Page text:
# Probability of real Roots of the Equation At² + Bt + C = 0?

Browsing back through Q & A I found this: http://answers.yahoo.com/question/index;_ylt=Ak69jySnt0dwy9IOIM12Oi0Cxgt.;_ylv=3?qid=20081007064619AAs2Jyy It reminded me another similar question, asked some time ago (see links below) but I haven't encountered much more interesting generalized question: if A, B, C are... show more Browsing back through Q & A I found this:

It reminded me another similar question, asked some time ago (see links below) but I haven't encountered much more interesting generalized question: if A, B, C are random real coefficients (not necessarily digits!), what is the probability the equation:
At² + Bt + C = 0 to have real roots?

To avoid any misunderstanding what exactly "random real coefficients" should mean, I suggest the following:
Approach 1) Let the point (A,B,C) is uniformly distributed in the cube [-R,R; -R,R; -R,R] /R=const>0/, or, equivalently, A, B, C are uniformly distributed independent random variables in [-R,R] each. Express the probability in terms of R, then let R → ∞.
Approach 2) Same as above, but the point (A,B,C) to be uniformly distributed in a sphere with radius R.
I consider Approach 1) most natural, but feel free to choose 2) instead (that could led to more complicated integrations), or to suggest another eventual approach (and solution) You find reasonable enough. It may be useful to read the following comments and discussions:
and Pascal's excellent explanation:

Of course P(Real Roots) =
= P[(A≠0 and B²-4AC ≥ 0) or (A=0 and B≠0) or (A=0 and B=0 and C=0)]=
= P(B² ≥ 4AC) since P(A=0) = 0. So what is P(B² ≥ 4AC)?
Update: Amazing interest so far! The surface y² = 4xz /I'll use x, y, z instead of A, B, C/ is an elliptic cone with axis through the origin along the vector (1,0,1), intersections, perpendicular to the axis are ellipses, whose axes are in ratio 1 : √2. Here is how it is looking... show more Amazing interest so far!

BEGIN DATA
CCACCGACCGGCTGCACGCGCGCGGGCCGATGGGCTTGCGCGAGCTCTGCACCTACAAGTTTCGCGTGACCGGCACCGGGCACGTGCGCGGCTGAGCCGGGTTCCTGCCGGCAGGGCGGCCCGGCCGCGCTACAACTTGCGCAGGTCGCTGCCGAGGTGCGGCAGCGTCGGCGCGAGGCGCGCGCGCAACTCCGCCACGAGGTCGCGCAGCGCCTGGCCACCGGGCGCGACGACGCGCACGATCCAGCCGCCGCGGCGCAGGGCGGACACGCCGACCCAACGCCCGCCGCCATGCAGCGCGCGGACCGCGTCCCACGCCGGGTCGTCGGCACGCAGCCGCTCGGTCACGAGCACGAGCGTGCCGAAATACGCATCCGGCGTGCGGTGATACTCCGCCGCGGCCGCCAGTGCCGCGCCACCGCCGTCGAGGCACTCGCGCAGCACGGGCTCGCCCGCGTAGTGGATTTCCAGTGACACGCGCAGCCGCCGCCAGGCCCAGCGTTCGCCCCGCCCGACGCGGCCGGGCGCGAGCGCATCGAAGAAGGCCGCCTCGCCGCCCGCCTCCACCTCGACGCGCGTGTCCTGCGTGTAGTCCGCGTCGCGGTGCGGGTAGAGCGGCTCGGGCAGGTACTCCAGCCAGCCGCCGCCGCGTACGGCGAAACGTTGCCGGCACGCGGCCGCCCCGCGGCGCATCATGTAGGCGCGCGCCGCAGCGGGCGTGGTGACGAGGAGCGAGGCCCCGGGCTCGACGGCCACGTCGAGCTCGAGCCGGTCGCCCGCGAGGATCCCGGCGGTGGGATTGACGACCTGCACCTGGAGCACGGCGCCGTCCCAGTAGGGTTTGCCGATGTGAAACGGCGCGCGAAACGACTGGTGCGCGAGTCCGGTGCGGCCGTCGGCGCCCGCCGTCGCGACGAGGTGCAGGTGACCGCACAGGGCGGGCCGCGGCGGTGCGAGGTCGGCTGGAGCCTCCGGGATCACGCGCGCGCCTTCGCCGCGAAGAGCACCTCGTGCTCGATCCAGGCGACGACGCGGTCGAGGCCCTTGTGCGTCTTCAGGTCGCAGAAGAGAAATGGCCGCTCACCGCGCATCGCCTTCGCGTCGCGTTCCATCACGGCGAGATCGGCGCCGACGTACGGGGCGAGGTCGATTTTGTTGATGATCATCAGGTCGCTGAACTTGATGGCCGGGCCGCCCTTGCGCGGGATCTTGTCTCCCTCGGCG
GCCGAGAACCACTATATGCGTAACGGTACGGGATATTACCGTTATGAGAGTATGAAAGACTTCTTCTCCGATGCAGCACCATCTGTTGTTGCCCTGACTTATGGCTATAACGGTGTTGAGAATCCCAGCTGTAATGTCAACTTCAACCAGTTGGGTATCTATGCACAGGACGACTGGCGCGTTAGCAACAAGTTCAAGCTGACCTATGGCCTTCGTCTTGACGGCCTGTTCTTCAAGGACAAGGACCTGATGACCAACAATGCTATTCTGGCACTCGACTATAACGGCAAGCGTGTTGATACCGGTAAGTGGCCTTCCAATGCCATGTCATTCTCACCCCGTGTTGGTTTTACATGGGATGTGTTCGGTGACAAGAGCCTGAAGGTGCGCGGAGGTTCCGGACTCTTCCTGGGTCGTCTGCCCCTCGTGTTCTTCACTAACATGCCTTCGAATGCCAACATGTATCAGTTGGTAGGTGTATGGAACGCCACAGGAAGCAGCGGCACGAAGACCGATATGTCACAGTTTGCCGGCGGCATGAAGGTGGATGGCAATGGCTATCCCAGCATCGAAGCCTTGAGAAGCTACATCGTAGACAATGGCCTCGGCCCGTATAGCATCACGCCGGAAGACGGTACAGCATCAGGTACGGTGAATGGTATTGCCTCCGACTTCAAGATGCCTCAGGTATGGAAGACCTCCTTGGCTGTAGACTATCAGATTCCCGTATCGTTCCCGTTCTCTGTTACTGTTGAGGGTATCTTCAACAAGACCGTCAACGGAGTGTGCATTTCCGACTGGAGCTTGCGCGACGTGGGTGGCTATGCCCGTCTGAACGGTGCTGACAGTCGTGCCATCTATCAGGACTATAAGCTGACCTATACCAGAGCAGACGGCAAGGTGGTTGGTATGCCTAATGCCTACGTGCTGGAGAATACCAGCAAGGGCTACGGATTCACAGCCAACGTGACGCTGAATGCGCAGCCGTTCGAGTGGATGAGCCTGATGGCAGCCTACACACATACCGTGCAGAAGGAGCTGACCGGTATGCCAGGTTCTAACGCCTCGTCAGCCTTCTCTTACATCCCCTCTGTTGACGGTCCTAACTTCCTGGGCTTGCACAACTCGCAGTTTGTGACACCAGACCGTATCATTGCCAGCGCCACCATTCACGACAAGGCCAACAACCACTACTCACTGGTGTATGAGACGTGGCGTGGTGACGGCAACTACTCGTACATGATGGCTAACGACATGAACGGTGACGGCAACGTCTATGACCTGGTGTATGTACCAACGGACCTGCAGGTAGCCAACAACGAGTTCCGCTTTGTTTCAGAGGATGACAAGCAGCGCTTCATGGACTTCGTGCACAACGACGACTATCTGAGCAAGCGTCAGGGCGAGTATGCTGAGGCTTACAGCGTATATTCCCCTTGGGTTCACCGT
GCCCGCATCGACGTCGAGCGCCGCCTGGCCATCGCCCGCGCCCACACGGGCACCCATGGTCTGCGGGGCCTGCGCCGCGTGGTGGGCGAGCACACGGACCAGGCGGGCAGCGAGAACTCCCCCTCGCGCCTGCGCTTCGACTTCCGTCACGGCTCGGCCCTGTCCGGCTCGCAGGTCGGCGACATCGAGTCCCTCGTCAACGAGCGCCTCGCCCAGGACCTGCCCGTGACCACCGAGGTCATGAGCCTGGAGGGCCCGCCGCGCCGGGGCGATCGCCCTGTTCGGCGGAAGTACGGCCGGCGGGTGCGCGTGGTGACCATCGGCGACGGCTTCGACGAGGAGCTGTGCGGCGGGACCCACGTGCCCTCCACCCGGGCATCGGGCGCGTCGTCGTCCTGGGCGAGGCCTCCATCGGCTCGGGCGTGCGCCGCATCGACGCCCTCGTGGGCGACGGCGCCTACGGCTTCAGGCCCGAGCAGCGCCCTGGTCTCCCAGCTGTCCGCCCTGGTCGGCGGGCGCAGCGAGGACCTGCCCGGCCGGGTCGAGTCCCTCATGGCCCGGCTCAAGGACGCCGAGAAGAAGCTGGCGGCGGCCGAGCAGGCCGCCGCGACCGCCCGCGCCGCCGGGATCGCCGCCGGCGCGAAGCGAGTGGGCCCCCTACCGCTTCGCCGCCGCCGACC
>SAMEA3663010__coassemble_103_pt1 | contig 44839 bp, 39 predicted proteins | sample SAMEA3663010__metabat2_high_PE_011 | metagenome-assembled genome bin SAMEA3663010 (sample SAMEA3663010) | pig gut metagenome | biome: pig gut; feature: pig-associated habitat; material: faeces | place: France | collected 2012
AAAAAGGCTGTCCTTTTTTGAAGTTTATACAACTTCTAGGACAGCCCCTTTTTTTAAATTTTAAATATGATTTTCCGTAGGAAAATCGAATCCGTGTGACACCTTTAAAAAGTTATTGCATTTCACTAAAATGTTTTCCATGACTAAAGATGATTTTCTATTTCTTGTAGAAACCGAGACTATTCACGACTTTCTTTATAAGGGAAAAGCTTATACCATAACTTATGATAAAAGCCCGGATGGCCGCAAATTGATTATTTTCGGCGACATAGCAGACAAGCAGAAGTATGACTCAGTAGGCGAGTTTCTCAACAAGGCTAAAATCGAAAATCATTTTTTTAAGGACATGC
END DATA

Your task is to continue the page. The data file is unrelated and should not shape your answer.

The surface y² = 4xz /I'll use x, y, z instead of A, B, C/ is an elliptic cone with axis through the origin along the vector (1,0,1), intersections, perpendicular to the axis are ellipses, whose axes are in ratio 1 : √2. Here is how it is looking like:
http://farm4.static.flickr.com/3010/2998...

Using Approach 1) above, I tried to calculate the volume of that part of the cube, that is outside the cone, and indeed got a value, independent of R, but I'd wish to check my result. I hope many of those, who answered the previous similar question, to share their opinions now too - Ksoileau and Scythian - many thanks for answering!
Update 2: Scythian, thanks for the article, I read it very carefully, it emphasizes once more the importance of the precise formulation, what I think I have done above (maybe I shouldn't have used words like "random real", but Approach 1 & 2 make things perfectly clear - we can compare with the well-known... show more Scythian, thanks for the article, I read it very carefully, it emphasizes once more the importance of the precise formulation, what I think I have done above (maybe I shouldn't have used words like "random real", but Approach 1 & 2 make things perfectly clear - we can compare with the well-known Bertrand's Paradox). Now we have 2 distinct problems, shown by Dr D's and JB's excellent contributions (JB's Approach 3 very interesting!), I can confirm their numeric results by computer simulations that I made also.
I have a sound reason to prefer Approach 1 - if (A,B,C) is uniformly distributed in a cube, as described above, the component random variables A,B,C are INDEPENDENT, what is not the case with Approach 2. The volume of that part of the cube, inside the cone is 4 times
∫∫ [D] 2√(xz) dx dz - ∫∫ [D'] (√(xz) - R) dx dz, where
D = { 0 ≤ x ≤ R, 0 ≤ z ≤ R },
D' = { 0 ≤ x ≤ R, 0 ≤ z ≤ R, 4xz ≥ R² }
as shown here:
http://farm4.static.flickr.com/3157/3034...
Update 3: That's it, Dr D! You got it done! The answer is shape dependent as JB notes, and if we agree on Approach 1, the rest is somewhat dull integration exercise. Over the weekend I had enough time to check it thoroughly, the analytic result is: ∫∫ [D] 2√(xz) dx dz = 2∫ [0, R]√(x) dx * ∫ [0, R] √z dz = 8R³/9; ∫∫... show more That's it, Dr D! You got it done!
The answer is shape dependent as JB notes, and if we agree on Approach 1, the rest is somewhat dull integration exercise. Over the weekend I had enough time to check it thoroughly, the analytic result is:
∫∫ [D] 2√(xz) dx dz = 2∫ [0, R]√(x) dx * ∫ [0, R] √z dz = 8R³/9;
∫∫ [D']((2√(xz) - R) dx dz) = ∫ [x=0 to x=R] (∫ [z=R²/(4x) to z=R] 2√(xz) dz) dx =
= (1/36 + ln 2 /6)R³
The volume V' of the part of the cube inside the cone is:
V' = (31/36 - ln 2 /6)R³
The required probability (according Approach 1):
4V'/(2R)³ = (41 + ln 64)/72 ≈ 0.627206708491 according Windows Calculator.
Update 4: 1 - 4V'/(2R)³ on the previous text line, sorry!
Update 5: And (√(xz) - R) instead of √(xz) only in the inner integral, of course!
Update 6: We have already a full solution of the problem according Approach 1 and valuable overall comments, so there is no need to keep it open any more.
Try the next, more difficult one: